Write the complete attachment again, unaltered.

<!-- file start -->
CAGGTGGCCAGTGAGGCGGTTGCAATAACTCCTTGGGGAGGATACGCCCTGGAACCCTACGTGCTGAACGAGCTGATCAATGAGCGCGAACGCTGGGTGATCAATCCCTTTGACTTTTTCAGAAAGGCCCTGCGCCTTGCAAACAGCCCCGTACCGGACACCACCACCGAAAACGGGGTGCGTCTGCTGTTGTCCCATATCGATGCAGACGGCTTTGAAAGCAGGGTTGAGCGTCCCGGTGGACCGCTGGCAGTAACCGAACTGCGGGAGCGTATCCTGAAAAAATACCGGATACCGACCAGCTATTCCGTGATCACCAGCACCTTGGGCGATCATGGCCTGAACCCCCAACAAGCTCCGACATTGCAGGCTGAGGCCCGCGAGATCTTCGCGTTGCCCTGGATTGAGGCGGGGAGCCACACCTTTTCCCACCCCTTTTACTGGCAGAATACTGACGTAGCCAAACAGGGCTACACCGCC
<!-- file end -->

CAGGTGGCCAGTGAGGCGGTTGCAATAACTCCTTGGGGAGGATACGCCCTGGAACCCTACGTGCTGAACGAGCTGATCAATGAGCGCGAACGCTGGGTGATCAATCCCTTTGACTTTTTCAGAAAGGCCCTGCGCCTTGCAAACAGCCCCGTACCGGACACCACCACCGAAAACGGGGTGCGTCTGCTGTTGTCCCATATCGATGCAGACGGCTTTGAAAGCAGGGTTGAGCGTCCCGGTGGACCGCTGGCAGTAACCGAACTGCGGGAGCGTATCCTGAAAAAATACCGGATACCGACCAGCTATTCCGTGATCACCAGCACCTTGGGCGATCATGGCCTGAACCCCCAACAAGCTCCGACATTGCAGGCTGAGGCCCGCGAGATCTTCGCGTTGCCCTGGATTGAGGCGGGGAGCCACACCTTTTCCCACCCCTTTTACTGGCAGAATACTGACGTAGCCAAACAGGGCTACACCGCC